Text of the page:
Ex-media mogul faces tough odds
CHICAGO -- Fallen newspaper magnate Conrad Black faces long but not insurmountable odds in trying to beat federal fraud charges, legal experts say, as he enters the courtroom Wednesday to formally begin his defense.
Until his ouster as head of the Hollinger International media empire, Black controlled a stable of papers from Chicago to London to Jerusalem. The former Canadian citizen, now a member of the British House of Lords, has pledged to prosecutors to appear at his rescheduled arraignment in U.S. District Court after skipping one Nov. 22 to line up a criminal defense team.
Black is certain to declare his "innocence without qualification," as he already has conveyed through an attorney, to all eight charges accusing him of involvement in fraudulent schemes which the government claims netted company insiders some $84 million. But beyond that, his likely defense strategy is a matter of speculation.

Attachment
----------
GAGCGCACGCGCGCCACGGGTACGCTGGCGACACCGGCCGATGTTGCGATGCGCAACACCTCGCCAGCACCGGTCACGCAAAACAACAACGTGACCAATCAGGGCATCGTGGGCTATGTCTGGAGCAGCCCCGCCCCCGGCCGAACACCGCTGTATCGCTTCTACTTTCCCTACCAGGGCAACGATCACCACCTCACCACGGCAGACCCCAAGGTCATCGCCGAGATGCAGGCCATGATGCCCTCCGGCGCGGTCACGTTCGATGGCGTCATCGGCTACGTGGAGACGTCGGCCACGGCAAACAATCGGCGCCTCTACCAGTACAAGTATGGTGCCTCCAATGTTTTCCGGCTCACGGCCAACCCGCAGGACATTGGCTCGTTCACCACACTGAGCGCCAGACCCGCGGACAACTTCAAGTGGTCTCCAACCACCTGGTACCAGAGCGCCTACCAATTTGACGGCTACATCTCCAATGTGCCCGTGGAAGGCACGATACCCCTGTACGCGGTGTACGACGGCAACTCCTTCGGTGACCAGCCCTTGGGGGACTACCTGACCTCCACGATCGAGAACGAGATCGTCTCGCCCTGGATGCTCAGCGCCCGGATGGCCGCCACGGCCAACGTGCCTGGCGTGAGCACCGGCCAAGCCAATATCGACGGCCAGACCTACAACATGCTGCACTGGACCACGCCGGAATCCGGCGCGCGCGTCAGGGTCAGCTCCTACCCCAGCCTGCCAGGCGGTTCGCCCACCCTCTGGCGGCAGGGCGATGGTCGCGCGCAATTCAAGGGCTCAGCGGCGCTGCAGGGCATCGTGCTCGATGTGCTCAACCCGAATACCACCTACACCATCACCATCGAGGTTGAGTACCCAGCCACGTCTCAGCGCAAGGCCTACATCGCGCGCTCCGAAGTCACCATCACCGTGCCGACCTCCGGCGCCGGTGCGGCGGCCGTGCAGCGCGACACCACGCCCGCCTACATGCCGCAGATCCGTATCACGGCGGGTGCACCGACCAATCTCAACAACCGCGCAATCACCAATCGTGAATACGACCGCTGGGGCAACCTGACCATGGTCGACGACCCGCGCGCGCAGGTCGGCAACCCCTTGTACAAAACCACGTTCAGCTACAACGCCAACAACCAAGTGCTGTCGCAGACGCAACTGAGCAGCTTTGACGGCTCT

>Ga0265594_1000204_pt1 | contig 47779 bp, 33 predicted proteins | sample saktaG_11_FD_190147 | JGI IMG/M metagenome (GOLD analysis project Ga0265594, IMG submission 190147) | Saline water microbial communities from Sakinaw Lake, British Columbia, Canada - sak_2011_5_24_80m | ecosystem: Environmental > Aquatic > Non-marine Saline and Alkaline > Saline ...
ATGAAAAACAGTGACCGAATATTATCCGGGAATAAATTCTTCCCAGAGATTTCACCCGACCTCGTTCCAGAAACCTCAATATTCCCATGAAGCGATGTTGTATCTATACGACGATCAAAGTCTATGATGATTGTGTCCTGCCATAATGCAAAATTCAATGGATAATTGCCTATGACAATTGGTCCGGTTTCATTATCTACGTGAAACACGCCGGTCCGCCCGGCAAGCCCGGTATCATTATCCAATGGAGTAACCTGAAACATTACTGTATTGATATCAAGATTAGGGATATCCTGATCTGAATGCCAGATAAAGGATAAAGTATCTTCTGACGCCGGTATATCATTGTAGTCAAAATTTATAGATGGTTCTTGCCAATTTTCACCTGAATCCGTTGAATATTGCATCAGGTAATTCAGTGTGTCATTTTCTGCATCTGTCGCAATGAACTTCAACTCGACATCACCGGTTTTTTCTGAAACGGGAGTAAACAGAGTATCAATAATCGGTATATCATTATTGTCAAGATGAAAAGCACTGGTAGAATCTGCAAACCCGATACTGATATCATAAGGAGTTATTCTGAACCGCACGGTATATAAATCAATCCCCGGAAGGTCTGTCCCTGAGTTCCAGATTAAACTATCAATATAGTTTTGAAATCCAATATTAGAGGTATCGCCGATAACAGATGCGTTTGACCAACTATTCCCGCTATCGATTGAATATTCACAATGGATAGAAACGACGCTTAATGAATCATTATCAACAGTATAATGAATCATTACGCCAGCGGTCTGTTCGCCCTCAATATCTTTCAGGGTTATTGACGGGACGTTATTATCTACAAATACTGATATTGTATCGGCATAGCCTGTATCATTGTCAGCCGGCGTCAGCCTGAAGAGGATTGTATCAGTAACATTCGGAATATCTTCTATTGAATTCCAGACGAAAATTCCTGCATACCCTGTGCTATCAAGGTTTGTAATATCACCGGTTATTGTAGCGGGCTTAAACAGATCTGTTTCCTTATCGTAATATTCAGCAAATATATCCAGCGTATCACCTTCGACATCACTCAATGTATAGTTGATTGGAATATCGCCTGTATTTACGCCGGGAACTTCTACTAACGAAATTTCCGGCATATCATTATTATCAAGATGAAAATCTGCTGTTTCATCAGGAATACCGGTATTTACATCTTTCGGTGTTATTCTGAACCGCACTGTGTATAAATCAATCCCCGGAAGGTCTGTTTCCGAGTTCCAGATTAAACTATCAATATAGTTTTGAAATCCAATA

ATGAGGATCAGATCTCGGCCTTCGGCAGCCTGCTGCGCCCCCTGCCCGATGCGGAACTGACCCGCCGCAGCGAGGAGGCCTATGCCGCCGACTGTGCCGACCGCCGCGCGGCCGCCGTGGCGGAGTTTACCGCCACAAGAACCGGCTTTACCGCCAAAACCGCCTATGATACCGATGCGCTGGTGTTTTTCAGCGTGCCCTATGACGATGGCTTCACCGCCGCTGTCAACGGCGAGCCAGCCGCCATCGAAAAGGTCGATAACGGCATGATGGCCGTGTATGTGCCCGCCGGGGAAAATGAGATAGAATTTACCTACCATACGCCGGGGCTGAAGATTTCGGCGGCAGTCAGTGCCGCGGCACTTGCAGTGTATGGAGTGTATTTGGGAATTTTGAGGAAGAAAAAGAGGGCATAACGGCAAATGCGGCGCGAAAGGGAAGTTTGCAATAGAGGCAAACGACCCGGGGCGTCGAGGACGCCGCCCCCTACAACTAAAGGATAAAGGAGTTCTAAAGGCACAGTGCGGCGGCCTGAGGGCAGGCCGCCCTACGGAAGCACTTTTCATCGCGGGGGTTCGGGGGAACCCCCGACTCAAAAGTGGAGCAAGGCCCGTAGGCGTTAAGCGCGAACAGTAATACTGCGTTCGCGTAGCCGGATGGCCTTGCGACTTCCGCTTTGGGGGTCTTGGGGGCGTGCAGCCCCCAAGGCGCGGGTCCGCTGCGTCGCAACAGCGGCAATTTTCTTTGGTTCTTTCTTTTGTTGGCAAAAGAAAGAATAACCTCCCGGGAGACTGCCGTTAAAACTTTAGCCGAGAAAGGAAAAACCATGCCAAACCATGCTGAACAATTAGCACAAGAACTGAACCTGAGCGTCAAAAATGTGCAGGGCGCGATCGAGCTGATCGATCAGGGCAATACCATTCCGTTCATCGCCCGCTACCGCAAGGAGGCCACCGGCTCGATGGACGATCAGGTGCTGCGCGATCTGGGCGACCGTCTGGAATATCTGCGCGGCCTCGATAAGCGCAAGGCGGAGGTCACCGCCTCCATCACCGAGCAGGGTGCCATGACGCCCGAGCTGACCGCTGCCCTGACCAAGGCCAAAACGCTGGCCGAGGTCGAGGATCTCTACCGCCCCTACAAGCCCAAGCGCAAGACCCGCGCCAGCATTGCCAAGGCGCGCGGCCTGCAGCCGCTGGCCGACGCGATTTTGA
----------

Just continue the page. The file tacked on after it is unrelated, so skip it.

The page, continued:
Outside attorneys predict a trial won't start for six to 18 months, depending on what Black's defense team does. They note that high-profile corporate executives accused of white-collar crimes usually lose -- and in this instance Black will have to overcome testimony against him from former top lieutenant David Radler, who has pleaded guilty. But especially with a jury trial, nothing is a given.
"There's no question that despite a small number of losses in high-profile cases, the government has won the majority of these trials," said Jacob Frenkel, a former federal prosecutor and Securities and Exchange Commission enforcement lawyer.